When Mr. King the cat discovers that one of the pretty flowers near his home has been chewed by a caterpillar, he is NOT happy. He decides to build himself a Caterpillar-Catcher to track down the culprit who did it.
These are dark times for a small mouse. A new invention—the mechanical mousetrap—has caused all of the mice but one to flee to America, the land of the free. But with cats guarding the steamships, trans-Atlantic crossings are no longer safe. In the bleakest of places the one remaining mouse has a brilliant idea. He must learn to fly!
Danny’s parents have always been a bit flaky, but this time they have gone too far! Their latest plan to follow their dreams means Danny and his older brother will spend six months in Banff (wherever that is) and six months in New York City. Furious, Danny runs out of the house and straight into a very, very large hole. When it appears that help is not on the way, Danny becomes a subterranean Robinson Crusoe, creating shelter (garbage bag and paper clips), cereal (coffee creamer, rainwater, granola bars, and a few rogue raisins), and a washroom (a hole in a hole).
In 1852, when seventeen-year-old Katharine is sent to her family’s estate to prove that her uncle is insane, she finds he is an inventor whose work creating ingenious clockwork figures supports hundreds of families, but strange occurences soon have her doubting her own sanity.
To the dismay of his parents and friends, a prehistoric boy continually thinks of making things softer, warmer and nicer, rather than being content in a world of stone.
This fictional journal is from the year in which Galileo constructed his own telescope and began to record his astronomical discoveries. Includes additional nonfiction biographical information.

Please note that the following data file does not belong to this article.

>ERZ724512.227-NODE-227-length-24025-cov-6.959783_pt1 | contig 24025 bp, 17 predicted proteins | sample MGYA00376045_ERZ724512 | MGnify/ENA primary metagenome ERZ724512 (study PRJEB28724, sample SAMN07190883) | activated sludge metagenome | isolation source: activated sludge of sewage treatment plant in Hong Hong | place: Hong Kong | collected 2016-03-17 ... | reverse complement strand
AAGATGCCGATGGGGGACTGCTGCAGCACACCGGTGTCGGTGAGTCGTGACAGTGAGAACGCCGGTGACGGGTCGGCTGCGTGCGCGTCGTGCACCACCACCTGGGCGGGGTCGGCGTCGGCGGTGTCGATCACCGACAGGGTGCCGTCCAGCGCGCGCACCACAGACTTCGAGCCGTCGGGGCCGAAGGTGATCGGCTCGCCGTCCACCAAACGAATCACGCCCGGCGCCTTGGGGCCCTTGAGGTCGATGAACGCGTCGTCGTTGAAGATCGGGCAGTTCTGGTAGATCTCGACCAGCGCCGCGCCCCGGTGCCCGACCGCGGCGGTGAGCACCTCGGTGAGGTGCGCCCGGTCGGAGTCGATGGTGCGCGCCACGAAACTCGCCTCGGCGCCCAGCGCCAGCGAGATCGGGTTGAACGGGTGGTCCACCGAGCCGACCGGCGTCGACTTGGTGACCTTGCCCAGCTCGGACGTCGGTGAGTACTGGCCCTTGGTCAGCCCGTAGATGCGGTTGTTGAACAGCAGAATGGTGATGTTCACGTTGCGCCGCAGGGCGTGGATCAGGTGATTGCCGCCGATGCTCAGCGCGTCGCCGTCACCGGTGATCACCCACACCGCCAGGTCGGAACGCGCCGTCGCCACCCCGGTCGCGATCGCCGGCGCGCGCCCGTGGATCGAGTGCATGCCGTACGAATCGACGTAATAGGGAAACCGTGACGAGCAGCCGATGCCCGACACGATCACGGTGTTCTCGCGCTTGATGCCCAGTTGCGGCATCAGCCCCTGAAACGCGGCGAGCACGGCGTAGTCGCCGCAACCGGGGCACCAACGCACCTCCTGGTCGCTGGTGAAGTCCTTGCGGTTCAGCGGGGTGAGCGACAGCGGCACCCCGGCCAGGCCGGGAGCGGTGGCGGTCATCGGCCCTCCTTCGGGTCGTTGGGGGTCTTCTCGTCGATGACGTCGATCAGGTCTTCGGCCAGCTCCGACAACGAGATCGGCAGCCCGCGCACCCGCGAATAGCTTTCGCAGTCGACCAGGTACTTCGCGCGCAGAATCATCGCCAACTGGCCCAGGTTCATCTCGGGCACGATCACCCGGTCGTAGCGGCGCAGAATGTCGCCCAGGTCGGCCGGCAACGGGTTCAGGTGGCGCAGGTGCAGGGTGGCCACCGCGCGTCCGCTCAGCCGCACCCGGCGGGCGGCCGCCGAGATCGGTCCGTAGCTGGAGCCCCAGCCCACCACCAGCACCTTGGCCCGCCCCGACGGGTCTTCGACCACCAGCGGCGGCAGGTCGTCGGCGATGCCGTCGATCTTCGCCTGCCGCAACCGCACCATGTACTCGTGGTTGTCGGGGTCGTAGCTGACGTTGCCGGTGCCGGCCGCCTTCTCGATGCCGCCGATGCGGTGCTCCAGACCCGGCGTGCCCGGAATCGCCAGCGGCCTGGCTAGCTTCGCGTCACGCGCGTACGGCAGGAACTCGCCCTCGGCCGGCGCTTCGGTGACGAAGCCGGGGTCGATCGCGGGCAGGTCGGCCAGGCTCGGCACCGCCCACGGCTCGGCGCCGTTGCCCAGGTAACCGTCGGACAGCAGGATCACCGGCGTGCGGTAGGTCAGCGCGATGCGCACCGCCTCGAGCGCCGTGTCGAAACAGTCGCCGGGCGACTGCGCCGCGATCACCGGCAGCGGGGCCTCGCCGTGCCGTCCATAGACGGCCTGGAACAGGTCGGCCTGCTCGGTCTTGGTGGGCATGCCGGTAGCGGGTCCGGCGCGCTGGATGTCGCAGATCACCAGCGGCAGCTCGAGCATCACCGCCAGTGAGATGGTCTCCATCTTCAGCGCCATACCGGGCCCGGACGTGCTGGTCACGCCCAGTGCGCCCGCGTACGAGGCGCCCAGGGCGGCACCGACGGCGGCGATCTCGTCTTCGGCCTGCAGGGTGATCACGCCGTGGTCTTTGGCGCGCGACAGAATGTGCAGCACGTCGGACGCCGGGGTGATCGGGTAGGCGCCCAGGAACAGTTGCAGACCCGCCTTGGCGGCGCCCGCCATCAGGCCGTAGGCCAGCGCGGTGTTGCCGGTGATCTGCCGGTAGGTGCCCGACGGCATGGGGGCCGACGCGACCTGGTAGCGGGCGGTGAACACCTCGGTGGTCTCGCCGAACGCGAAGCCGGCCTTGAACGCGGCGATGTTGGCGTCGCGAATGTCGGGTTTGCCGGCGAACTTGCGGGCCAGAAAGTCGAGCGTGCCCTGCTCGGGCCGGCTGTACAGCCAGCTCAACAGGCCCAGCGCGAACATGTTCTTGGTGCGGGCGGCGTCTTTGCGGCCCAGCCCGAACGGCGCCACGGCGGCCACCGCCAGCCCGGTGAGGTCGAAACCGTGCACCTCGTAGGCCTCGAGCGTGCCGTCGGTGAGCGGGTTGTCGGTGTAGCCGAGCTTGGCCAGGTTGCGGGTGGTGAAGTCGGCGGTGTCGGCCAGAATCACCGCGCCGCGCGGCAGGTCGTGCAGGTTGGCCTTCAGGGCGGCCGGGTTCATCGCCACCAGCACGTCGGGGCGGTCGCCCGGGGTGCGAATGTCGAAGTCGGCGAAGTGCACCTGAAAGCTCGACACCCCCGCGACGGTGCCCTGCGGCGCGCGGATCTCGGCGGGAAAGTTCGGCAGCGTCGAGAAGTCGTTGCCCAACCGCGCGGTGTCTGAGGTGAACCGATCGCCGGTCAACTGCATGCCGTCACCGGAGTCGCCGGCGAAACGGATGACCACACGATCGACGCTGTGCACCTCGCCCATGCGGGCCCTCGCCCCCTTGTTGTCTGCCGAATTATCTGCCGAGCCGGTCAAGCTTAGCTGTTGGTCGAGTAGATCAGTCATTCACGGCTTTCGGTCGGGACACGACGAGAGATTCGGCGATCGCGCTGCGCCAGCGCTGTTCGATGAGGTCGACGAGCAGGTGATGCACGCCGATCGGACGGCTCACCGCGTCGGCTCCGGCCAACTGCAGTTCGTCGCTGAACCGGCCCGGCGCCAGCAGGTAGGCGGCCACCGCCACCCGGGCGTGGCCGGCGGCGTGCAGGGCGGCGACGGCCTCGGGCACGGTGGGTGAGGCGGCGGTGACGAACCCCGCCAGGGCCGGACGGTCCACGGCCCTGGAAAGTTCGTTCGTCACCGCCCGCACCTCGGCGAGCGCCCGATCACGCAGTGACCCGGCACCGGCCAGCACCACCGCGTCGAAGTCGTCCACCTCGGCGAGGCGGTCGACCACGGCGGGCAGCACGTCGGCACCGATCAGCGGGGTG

This book provides readers with an up-close look at the ingenuity of forward-thinking inventors and engineers from the early civilizatrions
While the Wright Brothers were gliding over Kitty Hawk, the charming Brazilian Alberto Santos-Dumont was making his own mark on the history of flight. Alberto loved floating over Paris in his personal flying machine called a dirigible. He would tie it to a post, climb down, and spend the day shopping or meeting friends for coffee. But he wanted to make his invention even better. By 1906, Alberto had transformed his balloon into a box with wings! But now there was competition. Another inventor challenged Alberto to see who would be the first in flight. Alberto’s hard work paid off, and his airplane successfully soared into the air, making him the first pilot to lift off and land a completely self-propelled plane.
In 1781, Thomas Paine came up with a model for a single-span bridge; in 1887, Adolf Eugen Fick made the first pair of contact lenses; and in 1907, Paul Cornu built the first helicopter. But Leonardo da Vinci thought of all these ideas more than five hundred years ago! At once an artist, inventor, engineer, and scientist, da Vinci wrote and drew detailed descriptions of what would later become hang gliders, automobiles, robots, and much more.